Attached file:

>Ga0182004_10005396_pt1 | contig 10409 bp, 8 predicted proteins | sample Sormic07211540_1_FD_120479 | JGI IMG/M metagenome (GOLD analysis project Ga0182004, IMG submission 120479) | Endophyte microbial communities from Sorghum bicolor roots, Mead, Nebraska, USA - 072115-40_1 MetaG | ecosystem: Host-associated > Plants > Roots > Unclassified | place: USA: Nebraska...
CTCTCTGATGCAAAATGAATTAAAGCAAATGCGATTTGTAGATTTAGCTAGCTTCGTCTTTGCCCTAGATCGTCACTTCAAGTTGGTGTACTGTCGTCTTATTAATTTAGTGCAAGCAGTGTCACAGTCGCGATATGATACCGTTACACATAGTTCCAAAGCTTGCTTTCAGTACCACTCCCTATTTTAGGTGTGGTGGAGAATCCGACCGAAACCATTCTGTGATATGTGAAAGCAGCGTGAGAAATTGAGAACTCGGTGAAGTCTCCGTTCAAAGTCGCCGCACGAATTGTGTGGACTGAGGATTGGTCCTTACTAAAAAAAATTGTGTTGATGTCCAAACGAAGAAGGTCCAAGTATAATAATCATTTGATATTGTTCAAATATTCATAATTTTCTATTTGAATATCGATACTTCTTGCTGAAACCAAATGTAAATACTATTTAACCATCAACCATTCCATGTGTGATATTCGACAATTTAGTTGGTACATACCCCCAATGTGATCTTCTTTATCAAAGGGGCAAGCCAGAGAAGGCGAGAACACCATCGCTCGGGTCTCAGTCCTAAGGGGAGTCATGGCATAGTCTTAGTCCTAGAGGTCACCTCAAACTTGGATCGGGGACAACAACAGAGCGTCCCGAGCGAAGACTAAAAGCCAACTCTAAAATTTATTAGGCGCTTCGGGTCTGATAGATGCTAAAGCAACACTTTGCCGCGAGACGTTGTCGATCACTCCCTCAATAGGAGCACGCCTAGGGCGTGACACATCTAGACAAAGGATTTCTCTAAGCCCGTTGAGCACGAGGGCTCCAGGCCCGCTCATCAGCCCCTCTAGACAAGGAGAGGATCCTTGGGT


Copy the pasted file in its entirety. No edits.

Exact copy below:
>Ga0182004_10005396_pt1 | contig 10409 bp, 8 predicted proteins | sample Sormic07211540_1_FD_120479 | JGI IMG/M metagenome (GOLD analysis project Ga0182004, IMG submission 120479) | Endophyte microbial communities from Sorghum bicolor roots, Mead, Nebraska, USA - 072115-40_1 MetaG | ecosystem: Host-associated > Plants > Roots > Unclassified | place: USA: Nebraska...
CTCTCTGATGCAAAATGAATTAAAGCAAATGCGATTTGTAGATTTAGCTAGCTTCGTCTTTGCCCTAGATCGTCACTTCAAGTTGGTGTACTGTCGTCTTATTAATTTAGTGCAAGCAGTGTCACAGTCGCGATATGATACCGTTACACATAGTTCCAAAGCTTGCTTTCAGTACCACTCCCTATTTTAGGTGTGGTGGAGAATCCGACCGAAACCATTCTGTGATATGTGAAAGCAGCGTGAGAAATTGAGAACTCGGTGAAGTCTCCGTTCAAAGTCGCCGCACGAATTGTGTGGACTGAGGATTGGTCCTTACTAAAAAAAATTGTGTTGATGTCCAAACGAAGAAGGTCCAAGTATAATAATCATTTGATATTGTTCAAATATTCATAATTTTCTATTTGAATATCGATACTTCTTGCTGAAACCAAATGTAAATACTATTTAACCATCAACCATTCCATGTGTGATATTCGACAATTTAGTTGGTACATACCCCCAATGTGATCTTCTTTATCAAAGGGGCAAGCCAGAGAAGGCGAGAACACCATCGCTCGGGTCTCAGTCCTAAGGGGAGTCATGGCATAGTCTTAGTCCTAGAGGTCACCTCAAACTTGGATCGGGGACAACAACAGAGCGTCCCGAGCGAAGACTAAAAGCCAACTCTAAAATTTATTAGGCGCTTCGGGTCTGATAGATGCTAAAGCAACACTTTGCCGCGAGACGTTGTCGATCACTCCCTCAATAGGAGCACGCCTAGGGCGTGACACATCTAGACAAAGGATTTCTCTAAGCCCGTTGAGCACGAGGGCTCCAGGCCCGCTCATCAGCCCCTCTAGACAAGGAGAGGATCCTTGGGT